Engaging in strategic litigation to end impunity of private and public actors who facilitate Israel’s violations of Palestinian human rights.

Public Procurement

At the request of campaigners concerned by the participation of companies involved in Israel’s illegal settlements and human rights abuses in EU public procurement procedures, we conducted research into the legal grounds for the exclusion of such companies from public tendering under applicable EU Law on public procurement.

Our research concluded that it would be lawful for a public contractor to exclude an economic operator from a tender if they are involved in economic activities that directly maintain and facilitate grave violations of international humanitarian law and human rights abuses, because this amounts to “grave professional misconduct”, under EU law.

The settlement enterprise in the occupied Palestinian territory (oPt) is directly connected to highly discriminatory practices leading to grave violations of Palestinians’ fundamental rights such as land and resource annexation, demolitions and seizure of properties, forced evictions, restrictions on freedom of movement, and settler violence.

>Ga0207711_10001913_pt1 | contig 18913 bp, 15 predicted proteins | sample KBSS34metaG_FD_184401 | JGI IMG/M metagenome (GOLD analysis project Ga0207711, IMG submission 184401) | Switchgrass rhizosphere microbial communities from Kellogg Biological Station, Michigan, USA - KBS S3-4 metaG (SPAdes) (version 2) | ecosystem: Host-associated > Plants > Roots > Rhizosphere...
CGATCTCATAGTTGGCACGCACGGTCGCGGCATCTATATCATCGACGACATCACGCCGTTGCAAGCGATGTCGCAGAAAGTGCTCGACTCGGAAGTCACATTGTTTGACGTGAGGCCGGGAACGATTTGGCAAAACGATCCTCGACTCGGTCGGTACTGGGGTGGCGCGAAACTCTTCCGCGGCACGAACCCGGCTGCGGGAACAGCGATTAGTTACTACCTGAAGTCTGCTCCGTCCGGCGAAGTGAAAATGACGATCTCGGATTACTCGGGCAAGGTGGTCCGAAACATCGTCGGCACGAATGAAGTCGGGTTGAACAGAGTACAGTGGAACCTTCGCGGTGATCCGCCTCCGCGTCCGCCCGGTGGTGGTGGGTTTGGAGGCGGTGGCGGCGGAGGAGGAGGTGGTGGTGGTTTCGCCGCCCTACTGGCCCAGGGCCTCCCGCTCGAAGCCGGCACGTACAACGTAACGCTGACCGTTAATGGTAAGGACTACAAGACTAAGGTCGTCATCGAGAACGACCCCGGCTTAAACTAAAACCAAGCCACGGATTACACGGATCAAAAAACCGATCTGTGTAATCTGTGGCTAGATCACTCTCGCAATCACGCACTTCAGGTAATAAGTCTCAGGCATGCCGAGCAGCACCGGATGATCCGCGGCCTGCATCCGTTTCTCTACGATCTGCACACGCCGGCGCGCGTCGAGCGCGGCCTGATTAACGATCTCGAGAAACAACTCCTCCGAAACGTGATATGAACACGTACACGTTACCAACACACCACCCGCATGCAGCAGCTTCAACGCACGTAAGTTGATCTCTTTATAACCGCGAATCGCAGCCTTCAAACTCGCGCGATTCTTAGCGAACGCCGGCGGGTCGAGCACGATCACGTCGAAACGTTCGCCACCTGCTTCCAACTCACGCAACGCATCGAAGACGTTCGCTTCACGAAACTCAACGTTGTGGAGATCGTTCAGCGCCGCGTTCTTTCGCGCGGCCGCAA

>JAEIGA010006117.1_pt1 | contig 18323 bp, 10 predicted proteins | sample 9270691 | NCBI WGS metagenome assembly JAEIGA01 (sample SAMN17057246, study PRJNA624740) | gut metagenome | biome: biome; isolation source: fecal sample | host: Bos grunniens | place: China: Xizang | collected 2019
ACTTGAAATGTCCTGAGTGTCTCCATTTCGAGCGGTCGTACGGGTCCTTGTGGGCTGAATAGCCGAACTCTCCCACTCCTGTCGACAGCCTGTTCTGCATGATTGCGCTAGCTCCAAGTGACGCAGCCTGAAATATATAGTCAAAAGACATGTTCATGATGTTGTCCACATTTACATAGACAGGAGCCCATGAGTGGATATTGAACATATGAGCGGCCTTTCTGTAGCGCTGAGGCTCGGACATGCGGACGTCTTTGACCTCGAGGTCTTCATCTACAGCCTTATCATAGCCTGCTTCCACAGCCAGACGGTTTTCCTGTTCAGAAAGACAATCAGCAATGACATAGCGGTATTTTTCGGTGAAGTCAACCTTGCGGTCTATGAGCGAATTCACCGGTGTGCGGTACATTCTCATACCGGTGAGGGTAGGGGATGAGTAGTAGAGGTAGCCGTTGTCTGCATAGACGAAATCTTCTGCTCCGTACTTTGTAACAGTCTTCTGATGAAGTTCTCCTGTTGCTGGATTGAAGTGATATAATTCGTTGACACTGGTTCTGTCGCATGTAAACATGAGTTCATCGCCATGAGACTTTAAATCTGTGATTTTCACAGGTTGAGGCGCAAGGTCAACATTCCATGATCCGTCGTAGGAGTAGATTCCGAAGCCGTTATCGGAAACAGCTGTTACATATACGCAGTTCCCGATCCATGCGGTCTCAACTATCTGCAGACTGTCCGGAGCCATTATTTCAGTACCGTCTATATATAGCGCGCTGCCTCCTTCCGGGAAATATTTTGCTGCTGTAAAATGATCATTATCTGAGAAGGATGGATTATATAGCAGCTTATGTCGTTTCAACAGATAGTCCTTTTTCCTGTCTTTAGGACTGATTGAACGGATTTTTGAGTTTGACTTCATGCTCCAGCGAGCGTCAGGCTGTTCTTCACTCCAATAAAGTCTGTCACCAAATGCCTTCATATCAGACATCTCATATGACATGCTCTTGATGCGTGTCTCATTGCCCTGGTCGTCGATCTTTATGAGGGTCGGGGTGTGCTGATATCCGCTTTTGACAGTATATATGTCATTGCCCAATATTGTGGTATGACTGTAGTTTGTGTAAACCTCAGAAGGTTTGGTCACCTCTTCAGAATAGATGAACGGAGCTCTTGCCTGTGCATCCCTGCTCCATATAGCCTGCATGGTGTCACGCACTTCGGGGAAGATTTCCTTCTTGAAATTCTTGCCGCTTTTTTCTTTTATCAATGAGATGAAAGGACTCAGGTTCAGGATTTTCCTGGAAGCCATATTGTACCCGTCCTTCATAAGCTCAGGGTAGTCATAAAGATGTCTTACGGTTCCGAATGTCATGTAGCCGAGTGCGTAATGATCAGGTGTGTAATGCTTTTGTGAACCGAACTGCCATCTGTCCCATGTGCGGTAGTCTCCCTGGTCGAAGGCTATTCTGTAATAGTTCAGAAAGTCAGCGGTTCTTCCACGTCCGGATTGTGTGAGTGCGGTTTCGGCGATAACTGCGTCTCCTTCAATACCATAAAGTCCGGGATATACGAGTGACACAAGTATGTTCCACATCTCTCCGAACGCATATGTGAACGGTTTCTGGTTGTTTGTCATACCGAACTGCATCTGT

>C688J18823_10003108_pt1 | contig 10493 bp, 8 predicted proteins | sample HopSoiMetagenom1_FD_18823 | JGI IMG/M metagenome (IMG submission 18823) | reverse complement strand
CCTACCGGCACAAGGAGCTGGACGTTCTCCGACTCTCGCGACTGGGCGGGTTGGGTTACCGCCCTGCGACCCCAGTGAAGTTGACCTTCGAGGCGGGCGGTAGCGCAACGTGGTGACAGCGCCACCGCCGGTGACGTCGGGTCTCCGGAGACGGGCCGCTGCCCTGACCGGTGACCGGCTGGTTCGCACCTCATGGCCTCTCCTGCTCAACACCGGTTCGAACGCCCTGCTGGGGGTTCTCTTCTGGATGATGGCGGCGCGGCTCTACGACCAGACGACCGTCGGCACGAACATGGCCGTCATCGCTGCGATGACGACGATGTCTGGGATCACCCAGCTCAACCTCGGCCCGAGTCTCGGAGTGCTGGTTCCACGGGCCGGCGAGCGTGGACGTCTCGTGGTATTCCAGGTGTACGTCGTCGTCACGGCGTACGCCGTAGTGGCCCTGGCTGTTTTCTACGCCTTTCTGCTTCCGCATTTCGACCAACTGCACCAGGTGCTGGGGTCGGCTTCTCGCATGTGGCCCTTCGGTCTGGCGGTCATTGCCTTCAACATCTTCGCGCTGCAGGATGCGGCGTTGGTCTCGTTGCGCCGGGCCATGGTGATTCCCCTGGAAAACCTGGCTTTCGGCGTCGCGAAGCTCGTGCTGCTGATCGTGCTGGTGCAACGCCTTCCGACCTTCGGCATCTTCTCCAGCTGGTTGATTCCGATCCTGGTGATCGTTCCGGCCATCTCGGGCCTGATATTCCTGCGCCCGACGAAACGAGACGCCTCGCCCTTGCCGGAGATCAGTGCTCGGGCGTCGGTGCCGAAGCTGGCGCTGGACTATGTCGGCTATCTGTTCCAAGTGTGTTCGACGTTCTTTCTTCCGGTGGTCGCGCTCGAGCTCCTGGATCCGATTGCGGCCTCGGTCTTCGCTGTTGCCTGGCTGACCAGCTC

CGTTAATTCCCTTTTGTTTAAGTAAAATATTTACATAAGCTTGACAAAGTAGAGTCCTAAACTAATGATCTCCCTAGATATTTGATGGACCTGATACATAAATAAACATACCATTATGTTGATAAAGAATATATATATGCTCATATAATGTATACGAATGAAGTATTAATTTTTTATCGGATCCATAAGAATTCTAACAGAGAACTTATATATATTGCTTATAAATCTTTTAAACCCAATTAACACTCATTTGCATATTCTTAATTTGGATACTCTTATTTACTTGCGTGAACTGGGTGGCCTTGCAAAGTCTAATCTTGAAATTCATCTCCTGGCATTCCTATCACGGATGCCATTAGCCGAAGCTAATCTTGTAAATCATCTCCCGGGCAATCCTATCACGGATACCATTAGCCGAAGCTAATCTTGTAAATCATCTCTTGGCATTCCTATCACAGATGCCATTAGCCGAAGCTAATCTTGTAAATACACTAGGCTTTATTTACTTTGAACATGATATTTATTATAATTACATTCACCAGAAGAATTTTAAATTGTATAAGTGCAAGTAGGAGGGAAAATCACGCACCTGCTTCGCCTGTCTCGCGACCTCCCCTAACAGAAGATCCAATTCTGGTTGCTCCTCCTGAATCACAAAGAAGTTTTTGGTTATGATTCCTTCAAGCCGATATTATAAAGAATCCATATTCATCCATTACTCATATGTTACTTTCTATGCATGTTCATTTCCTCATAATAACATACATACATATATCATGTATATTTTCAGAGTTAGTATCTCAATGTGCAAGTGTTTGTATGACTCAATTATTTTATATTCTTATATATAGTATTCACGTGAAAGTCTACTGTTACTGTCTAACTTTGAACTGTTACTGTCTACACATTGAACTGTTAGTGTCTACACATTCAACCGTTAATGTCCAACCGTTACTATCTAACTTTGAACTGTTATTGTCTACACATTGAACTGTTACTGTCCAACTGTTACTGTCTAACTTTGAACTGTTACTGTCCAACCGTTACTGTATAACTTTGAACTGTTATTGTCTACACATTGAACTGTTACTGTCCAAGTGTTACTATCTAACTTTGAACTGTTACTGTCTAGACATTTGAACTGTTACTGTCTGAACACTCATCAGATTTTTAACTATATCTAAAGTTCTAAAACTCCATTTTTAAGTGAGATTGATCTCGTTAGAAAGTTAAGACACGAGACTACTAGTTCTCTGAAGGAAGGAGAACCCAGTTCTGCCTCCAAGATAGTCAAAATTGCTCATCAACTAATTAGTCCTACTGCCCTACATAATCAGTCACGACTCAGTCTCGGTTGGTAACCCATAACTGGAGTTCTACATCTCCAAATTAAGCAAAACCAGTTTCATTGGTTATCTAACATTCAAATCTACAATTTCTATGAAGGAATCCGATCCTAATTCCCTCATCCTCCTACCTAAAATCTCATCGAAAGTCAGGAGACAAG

Besides these human rights violations, the settlement enterprise is underpinned by grave violations of international humanitarian law, such as the transfer of civilians into occupied territory and the unlawful and extensive appropriation of property. These grave violations are war crimes that are prosecutable by the International Criminal Court, and as such are currently under investigation.

The substantial contribution of businesses in maintaining this situation of illegality is confirmed by the publication in February 2020 of the UN Database of businesses that directly and indirectly enable, facilitate and profit from the construction and growth of Israeli settlements in the oPt.

In this context, the ELSC engages in advocacy at a local, national and European level, aiming to generate national practices in the field of procurement that takes into account the respect for human rights by suppliers.

Our research focuses on the situation in relation to illegal settlements in the oPt. However, the principles, law and policy explored are equally applicable to other situations of unlawful occupations or armed conflict in the world.